Why Adult Swim’s Kingsway is Set in a Fake ’90s Operating System

If I’ve learned anything from the fringes of comedy in the past year or so, it’s that old-looking shit is apparently hilarious. Not monochrome or vintage, but trashy VHS tapes, pre-internet computers, glitchy edits, and archaic internet junk.

Adult Swim’s new PC game was announced today, complete with a VHS tape-style announcement video. The game itself is set inside a mock operating system reminiscent of the days where Minesweeper and Solitaire were the main digital pastimes.

Interest in VHS distortion hasn’t been this popular since people were searching it to genuinely remedy their failing home cinema systems, and the trend of retro computers is spiking.

retro computers trend graph

Buzz around pixel art has rocketed, indie games are the new mainstream titles. We’re in love with trash from the past.

This is a classic pattern: as soon as VHS tapes and Windows 98 stopped being a thing people actually use, they quickly became memes. Early backers like the Tumblr community, director Andrew DeYoung, and thousands of other digital art creators have been working on developing this aesthetic for years, but it’s now emerging from the shady side of the internet into mainstream consciousness.

Just look at Vic Berger, Super Deluxe, On Cinema, and now, a game from Adult Swim and Andrew Morrish, Kingsway:

Disguised as a Common Desktop Environment-style operating system, Kingsway is a permadeath RPG with its gameplay mechanics scattered around various windows, menus, and dialog boxes.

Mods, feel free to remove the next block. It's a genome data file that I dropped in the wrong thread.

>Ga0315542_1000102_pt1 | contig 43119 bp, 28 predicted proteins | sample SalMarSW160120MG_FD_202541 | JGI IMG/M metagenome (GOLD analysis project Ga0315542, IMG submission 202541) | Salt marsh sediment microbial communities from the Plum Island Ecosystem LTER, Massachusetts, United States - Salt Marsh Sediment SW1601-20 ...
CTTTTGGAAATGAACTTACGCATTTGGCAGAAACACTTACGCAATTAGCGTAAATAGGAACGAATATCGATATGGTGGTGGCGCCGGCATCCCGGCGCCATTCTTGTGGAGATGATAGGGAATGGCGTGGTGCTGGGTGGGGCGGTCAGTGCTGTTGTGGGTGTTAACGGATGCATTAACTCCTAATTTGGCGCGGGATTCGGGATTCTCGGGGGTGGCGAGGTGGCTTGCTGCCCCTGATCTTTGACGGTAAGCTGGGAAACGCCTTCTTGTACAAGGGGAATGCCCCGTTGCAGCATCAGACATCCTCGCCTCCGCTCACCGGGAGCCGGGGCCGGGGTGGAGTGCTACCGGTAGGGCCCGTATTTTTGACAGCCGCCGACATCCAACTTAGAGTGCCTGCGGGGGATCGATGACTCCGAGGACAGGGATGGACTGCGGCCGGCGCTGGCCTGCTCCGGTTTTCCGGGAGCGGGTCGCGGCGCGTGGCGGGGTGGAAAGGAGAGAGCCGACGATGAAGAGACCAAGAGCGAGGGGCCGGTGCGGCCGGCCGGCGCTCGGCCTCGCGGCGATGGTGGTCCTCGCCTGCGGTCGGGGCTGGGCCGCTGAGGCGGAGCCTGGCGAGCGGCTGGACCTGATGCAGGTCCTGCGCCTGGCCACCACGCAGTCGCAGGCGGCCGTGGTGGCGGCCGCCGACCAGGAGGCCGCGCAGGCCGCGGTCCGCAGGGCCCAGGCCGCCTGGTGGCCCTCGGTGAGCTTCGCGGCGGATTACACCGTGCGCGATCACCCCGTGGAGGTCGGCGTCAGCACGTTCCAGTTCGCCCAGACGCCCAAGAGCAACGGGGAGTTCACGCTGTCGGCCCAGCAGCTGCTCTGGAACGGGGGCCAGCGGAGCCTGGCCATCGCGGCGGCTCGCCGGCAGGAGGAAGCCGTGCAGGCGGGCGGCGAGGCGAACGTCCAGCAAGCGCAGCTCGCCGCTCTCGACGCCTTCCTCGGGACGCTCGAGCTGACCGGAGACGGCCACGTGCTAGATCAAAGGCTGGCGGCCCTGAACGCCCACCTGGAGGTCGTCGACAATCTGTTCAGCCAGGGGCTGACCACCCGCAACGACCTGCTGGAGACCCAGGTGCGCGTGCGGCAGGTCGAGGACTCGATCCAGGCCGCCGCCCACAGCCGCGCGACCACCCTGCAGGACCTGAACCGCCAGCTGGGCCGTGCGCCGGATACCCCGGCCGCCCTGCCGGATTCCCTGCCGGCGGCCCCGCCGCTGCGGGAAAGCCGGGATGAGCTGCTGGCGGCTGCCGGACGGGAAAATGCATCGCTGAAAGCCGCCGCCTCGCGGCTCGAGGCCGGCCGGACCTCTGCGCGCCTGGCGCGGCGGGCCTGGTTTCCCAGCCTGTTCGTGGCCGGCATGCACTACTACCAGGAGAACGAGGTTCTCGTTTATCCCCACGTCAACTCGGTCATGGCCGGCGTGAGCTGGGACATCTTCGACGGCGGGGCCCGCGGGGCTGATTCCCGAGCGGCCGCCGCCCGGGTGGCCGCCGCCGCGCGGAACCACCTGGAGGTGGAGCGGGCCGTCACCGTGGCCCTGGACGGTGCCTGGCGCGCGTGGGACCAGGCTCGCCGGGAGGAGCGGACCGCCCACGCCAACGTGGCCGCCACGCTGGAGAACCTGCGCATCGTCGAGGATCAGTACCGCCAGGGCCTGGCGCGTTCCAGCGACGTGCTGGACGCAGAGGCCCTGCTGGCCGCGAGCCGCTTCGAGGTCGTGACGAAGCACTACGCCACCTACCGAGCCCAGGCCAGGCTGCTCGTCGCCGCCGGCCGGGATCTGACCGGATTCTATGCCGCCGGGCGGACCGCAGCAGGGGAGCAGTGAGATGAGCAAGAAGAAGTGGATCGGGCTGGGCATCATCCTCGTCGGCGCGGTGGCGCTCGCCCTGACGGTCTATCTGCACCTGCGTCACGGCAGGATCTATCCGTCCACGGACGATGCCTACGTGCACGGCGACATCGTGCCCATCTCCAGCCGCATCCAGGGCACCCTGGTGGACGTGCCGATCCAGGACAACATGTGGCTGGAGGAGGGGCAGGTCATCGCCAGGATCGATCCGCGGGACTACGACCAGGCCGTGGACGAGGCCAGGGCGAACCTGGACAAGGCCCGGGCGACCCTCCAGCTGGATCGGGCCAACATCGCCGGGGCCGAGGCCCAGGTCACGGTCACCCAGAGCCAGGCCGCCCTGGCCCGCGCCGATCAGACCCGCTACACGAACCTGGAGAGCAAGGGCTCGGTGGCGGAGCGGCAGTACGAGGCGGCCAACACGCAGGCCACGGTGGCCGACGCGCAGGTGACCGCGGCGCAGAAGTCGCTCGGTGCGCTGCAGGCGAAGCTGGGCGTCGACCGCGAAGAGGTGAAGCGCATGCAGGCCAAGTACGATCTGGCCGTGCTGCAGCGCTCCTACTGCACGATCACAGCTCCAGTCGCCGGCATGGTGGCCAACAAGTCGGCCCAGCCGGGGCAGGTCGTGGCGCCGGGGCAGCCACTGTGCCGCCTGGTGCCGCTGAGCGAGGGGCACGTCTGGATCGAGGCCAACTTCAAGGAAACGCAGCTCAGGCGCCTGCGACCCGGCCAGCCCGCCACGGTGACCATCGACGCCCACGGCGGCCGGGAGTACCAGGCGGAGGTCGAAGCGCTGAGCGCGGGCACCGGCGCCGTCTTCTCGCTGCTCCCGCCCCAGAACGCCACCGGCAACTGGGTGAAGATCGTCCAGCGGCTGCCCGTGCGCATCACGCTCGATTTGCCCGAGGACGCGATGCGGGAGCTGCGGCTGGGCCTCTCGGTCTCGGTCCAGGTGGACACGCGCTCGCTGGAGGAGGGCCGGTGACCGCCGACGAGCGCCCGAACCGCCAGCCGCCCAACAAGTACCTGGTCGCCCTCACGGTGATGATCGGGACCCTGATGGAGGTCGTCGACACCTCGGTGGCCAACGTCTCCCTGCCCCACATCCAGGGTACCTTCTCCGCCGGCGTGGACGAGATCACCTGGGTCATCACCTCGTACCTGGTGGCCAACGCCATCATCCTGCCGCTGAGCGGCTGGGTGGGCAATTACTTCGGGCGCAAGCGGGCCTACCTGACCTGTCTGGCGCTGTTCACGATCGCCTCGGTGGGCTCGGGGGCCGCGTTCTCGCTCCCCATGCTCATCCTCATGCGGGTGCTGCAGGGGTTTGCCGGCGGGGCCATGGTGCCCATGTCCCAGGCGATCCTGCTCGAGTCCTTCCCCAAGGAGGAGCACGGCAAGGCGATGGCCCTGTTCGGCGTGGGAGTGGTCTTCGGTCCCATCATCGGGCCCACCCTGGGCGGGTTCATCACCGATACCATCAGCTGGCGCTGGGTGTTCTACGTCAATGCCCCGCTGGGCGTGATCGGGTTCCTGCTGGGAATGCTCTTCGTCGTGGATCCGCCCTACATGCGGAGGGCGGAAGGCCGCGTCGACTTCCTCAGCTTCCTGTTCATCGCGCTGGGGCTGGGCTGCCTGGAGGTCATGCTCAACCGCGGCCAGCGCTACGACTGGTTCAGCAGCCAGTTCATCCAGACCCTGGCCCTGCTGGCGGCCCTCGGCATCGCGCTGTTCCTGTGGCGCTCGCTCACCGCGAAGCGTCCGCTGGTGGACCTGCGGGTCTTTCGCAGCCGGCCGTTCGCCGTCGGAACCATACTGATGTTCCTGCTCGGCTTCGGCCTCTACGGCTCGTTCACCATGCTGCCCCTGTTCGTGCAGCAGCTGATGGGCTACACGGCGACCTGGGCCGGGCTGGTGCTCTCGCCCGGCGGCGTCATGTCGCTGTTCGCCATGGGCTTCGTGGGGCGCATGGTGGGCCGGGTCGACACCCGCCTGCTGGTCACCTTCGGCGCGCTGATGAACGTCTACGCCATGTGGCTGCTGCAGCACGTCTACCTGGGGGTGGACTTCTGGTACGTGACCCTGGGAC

“Kingsway is the #1 operating system for daily tasks such as skeleton smashing and loot-organizing.”

The actual game is interesting, but not as interesting as the cultural effects that led up to its conception, and the reasons the aesthetic is popular in the first place.

Its game-within-an-environment setting is similar to other recent releases like Pony Island, and reminiscent of Frog Fractions 2, which was hidden inside another game as part of an ARG.

Are we sick of firing up our consoles of choice and being directly inside a game? Either way, playing a game within the rules and constraints of another game, operating system, or environment is an interesting way to keep things fresh, and symptomatic of the indie gaming community’s growing boredom with a straight-up retro aesthetic.

Kingsway will be released on PC later on in the year, but with the speed that trends rise and fall off the the face of the Earth, perhaps by then the next big thing will be making fun of the aesthetics of DVD players and Windows Vista.


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